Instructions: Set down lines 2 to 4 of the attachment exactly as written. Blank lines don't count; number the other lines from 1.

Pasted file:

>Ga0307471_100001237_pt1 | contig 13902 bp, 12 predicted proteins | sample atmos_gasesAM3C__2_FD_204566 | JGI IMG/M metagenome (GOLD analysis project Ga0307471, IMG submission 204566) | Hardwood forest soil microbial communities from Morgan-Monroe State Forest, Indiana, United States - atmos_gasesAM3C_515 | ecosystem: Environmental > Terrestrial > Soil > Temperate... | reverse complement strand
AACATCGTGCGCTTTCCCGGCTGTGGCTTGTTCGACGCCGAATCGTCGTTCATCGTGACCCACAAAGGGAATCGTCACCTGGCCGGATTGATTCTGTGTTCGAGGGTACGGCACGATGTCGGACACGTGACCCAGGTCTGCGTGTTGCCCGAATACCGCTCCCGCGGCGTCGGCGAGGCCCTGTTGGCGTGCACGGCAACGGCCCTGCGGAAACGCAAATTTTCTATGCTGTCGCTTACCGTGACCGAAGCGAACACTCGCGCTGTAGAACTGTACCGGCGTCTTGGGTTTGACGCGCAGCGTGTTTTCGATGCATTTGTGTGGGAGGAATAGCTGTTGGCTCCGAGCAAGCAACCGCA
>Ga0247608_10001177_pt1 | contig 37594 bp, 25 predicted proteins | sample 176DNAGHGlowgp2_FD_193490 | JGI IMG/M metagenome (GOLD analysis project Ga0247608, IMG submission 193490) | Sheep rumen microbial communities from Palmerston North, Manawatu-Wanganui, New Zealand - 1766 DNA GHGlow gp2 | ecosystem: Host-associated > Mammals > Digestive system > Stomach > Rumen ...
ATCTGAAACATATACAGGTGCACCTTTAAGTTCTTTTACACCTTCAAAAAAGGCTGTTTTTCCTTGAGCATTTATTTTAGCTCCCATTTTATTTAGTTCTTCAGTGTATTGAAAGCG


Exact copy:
AACATCGTGCGCTTTCCCGGCTGTGGCTTGTTCGACGCCGAATCGTCGTTCATCGTGACCCACAAAGGGAATCGTCACCTGGCCGGATTGATTCTGTGTTCGAGGGTACGGCACGATGTCGGACACGTGACCCAGGTCTGCGTGTTGCCCGAATACCGCTCCCGCGGCGTCGGCGAGGCCCTGTTGGCGTGCACGGCAACGGCCCTGCGGAAACGCAAATTTTCTATGCTGTCGCTTACCGTGACCGAAGCGAACACTCGCGCTGTAGAACTGTACCGGCGTCTTGGGTTTGACGCGCAGCGTGTTTTCGATGCATTTGTGTGGGAGGAATAGCTGTTGGCTCCGAGCAAGCAACCGCA
>Ga0247608_10001177_pt1 | contig 37594 bp, 25 predicted proteins | sample 176DNAGHGlowgp2_FD_193490 | JGI IMG/M metagenome (GOLD analysis project Ga0247608, IMG submission 193490) | Sheep rumen microbial communities from Palmerston North, Manawatu-Wanganui, New Zealand - 1766 DNA GHGlow gp2 | ecosystem: Host-associated > Mammals > Digestive system > Stomach > Rumen ...
ATCTGAAACATATACAGGTGCACCTTTAAGTTCTTTTACACCTTCAAAAAAGGCTGTTTTTCCTTGAGCATTTATTTTAGCTCCCATTTTATTTAGTTCTTCAGTGTATTGAAAGCG